The 9/11 Victim Compensation Fund
and How It Applies to Former and Current U.S. Secret Service Personnel
By Nancy Jennis Olds
Members of the United States Secret Service undergo rigorous training and demanding work conditions to protect and serve, investigate crimes and much more, all without much regard for their own personal safety. Courage and extraordinary skill are essential in the face of ever-present risks, but what does one do when the assailant is almost invisible? This is where the Victim Compensation Fund (VCF) steps in to protect our active and former U.S. Secret Service employees who were caught up in the terrorist attacks on September 11, 2001, and the perilous toxic environmental conditions that occurred shortly afterward.
Last December, during the U.S. Secret Service Association (USSSA) online holiday gathering, I discovered that the VCF for victims and their families is available for our members if they qualify due to illness. Former Supervisory Special Agent Jan Gilhooly advised anyone involved with 9/11 to register with the VCF, including USSS personnel who were assigned to cover events in New York City prior to the United Nations General Assembly, those who were assigned to the New York Field Office at the World Trade Center and those who were sent to NYC between 9/11 and May 30, 2002. All were likely exposed to various toxins when the Twin Towers and the surrounding smaller buildings collapsed.
The VCF also covers anyone from the USSS who was stationed at the Pentagon during 9/11 and up to May 30, 2002, or assigned to Shanksville, Pennsylvania during that time period.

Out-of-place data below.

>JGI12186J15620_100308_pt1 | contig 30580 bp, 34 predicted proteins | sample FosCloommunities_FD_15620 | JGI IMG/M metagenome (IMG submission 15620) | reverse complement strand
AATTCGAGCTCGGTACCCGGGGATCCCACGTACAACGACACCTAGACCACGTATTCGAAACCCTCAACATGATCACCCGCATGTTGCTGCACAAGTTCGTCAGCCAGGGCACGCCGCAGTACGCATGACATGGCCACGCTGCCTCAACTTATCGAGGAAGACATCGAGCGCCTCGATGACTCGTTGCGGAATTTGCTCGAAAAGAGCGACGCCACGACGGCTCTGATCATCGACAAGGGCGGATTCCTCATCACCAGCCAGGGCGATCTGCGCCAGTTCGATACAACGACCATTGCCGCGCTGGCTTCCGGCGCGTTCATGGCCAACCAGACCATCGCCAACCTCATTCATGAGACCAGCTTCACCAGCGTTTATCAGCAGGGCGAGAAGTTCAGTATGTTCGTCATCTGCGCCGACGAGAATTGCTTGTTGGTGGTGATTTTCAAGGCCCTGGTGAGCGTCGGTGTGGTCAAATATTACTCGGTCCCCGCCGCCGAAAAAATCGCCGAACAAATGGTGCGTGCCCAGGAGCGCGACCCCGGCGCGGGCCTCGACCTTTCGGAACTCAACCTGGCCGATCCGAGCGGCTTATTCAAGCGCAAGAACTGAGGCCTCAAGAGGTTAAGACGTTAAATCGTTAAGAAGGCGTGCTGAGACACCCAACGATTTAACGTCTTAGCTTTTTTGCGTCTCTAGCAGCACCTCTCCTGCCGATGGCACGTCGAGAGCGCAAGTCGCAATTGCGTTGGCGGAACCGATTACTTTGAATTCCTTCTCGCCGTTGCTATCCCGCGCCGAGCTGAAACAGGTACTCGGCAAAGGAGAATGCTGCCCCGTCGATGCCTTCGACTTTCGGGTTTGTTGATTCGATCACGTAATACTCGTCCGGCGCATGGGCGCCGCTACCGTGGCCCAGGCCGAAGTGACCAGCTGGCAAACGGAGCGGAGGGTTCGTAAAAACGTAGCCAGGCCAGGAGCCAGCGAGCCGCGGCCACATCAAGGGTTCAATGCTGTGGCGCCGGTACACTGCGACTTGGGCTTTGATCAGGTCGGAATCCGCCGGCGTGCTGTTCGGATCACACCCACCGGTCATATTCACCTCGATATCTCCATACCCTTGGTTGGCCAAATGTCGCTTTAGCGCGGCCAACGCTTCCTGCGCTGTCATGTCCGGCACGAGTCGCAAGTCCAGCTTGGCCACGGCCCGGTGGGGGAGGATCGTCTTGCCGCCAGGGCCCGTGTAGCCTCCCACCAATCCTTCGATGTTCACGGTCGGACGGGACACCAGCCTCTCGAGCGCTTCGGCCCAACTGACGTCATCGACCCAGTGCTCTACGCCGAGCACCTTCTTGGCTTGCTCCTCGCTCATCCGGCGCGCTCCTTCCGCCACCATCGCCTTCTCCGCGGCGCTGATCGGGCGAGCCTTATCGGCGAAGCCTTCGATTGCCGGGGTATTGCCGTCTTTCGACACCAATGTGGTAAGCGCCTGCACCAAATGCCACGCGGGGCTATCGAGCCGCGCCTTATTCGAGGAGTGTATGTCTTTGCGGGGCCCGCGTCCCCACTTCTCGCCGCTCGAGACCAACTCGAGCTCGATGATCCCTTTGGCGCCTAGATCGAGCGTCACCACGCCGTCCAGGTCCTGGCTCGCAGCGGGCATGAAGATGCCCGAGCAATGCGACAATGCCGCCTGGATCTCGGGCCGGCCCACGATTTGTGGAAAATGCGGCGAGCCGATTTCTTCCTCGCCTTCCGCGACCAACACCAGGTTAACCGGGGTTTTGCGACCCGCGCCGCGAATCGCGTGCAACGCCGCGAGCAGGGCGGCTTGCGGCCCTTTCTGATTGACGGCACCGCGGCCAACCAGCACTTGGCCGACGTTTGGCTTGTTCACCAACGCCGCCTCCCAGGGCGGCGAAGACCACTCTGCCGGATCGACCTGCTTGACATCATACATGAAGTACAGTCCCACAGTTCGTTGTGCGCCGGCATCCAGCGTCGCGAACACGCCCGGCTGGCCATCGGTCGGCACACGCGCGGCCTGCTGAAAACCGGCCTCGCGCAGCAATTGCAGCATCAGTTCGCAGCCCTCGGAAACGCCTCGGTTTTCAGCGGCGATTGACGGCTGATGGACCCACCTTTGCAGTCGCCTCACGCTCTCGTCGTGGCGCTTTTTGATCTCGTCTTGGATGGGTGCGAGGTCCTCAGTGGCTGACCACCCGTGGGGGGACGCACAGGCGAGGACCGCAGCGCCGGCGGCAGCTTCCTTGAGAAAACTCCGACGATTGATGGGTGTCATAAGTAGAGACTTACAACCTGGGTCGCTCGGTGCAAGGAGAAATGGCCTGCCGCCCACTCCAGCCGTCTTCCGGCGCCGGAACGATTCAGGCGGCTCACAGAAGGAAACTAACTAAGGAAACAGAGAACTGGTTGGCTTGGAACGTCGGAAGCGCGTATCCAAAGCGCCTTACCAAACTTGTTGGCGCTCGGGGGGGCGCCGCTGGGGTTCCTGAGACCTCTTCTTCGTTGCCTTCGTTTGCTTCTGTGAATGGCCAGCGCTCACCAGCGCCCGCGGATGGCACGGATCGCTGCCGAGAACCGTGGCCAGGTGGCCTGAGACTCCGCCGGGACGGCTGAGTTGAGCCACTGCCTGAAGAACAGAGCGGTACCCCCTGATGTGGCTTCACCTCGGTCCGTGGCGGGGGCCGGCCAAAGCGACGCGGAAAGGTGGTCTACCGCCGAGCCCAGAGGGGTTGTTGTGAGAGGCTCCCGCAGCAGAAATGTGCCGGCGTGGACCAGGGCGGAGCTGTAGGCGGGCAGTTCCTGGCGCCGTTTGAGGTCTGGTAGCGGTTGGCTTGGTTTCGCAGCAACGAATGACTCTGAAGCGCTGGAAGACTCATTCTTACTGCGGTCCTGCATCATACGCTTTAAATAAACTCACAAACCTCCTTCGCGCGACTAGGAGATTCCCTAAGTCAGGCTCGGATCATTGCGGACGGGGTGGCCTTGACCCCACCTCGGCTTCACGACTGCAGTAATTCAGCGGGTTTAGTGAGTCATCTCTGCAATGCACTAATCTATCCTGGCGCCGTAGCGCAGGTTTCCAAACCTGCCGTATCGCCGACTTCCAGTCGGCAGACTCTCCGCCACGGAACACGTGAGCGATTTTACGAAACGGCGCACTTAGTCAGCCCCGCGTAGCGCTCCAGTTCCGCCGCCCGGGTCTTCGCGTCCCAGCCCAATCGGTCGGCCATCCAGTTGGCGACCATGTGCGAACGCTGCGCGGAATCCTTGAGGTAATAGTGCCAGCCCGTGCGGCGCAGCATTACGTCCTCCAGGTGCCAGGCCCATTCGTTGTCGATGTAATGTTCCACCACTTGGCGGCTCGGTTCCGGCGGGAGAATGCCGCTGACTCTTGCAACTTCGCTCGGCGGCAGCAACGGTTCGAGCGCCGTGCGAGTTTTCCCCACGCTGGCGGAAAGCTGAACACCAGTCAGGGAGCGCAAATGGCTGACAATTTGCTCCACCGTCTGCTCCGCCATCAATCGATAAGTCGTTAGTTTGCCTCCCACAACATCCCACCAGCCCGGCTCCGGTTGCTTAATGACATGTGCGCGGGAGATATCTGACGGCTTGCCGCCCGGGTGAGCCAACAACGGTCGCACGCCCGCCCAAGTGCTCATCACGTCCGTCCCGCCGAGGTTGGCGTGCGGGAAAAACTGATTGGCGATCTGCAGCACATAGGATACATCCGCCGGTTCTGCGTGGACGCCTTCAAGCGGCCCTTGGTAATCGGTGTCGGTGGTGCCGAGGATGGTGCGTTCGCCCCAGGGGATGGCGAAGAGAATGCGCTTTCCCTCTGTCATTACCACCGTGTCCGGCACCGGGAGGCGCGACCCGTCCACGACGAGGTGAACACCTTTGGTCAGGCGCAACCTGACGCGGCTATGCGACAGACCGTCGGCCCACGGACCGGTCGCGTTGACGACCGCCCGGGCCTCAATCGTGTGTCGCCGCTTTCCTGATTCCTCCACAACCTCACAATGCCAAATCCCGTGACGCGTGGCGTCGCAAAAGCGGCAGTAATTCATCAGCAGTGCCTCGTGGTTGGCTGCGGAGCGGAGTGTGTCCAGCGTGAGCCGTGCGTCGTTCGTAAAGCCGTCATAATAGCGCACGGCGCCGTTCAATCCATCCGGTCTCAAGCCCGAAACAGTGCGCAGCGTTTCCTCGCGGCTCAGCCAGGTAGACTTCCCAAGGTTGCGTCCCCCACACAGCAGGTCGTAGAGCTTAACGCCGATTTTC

The original September 11th Victim Compensation Fund operated from 2001 to 2004 to offer compensation for the injured and for the families who lost someone because of the terrorist attacks. One of our own, Special Officer Craig Miller, lost his life on 9/11 while trying to provide medical help.
The Zagroda Act, named in honor of NYPD Officer James Zagroda who passed away on January 5, 2006, from a respiratory illness he had contracted at Ground Zero, reopened the VCF in 2011 and extended application deadlines, offered limited funding and provided expanded eligibility. In 2015, the Zagroda Act was re-extended and set to expire on December 18, 2020; however, actor and comedian Jon Stewart, a longtime advocate for 9/11 first responders, appeared before Congress on June 11, 2019 and eloquently reminded the legislators to hold firm their promise to support these heroes, many of whom have since suffered health issues arising from their exposure to 9/11-induced toxins and pollutants.
Here are the steps to register with the VCF and file a claim, if needed:
Register at www.vcf.gov for your personal account. You will need supporting documents including a Witness Presence Statement form for any witnesses who will provide an affidavit in support of your claim. You will need at least two witnesses. You can provide additional proof that you were there with forms such as your USSS Travel Voucher. Additional worksheets and forms are available on the VCF website.
Once you plan to make a claim, you must be certified by the WTC Health Program for an eligible physical health condition. Unfortunately, PTSD (Post Traumatic Stress Disorder) does not qualify as a claim for benefits.
File your claim and supporting documents by October 1, 2090.
Please retain the original copies of your supporting documents! You can upload these scanned forms or you can mail copies of your information after you are officially registered with the VCF. Please check that all of your submissions appear online.
VCF Helpline: 1-855-885-1555
September 11th Victim Compensation Fund
P.O. Box 34500, Washington, D.C. 20043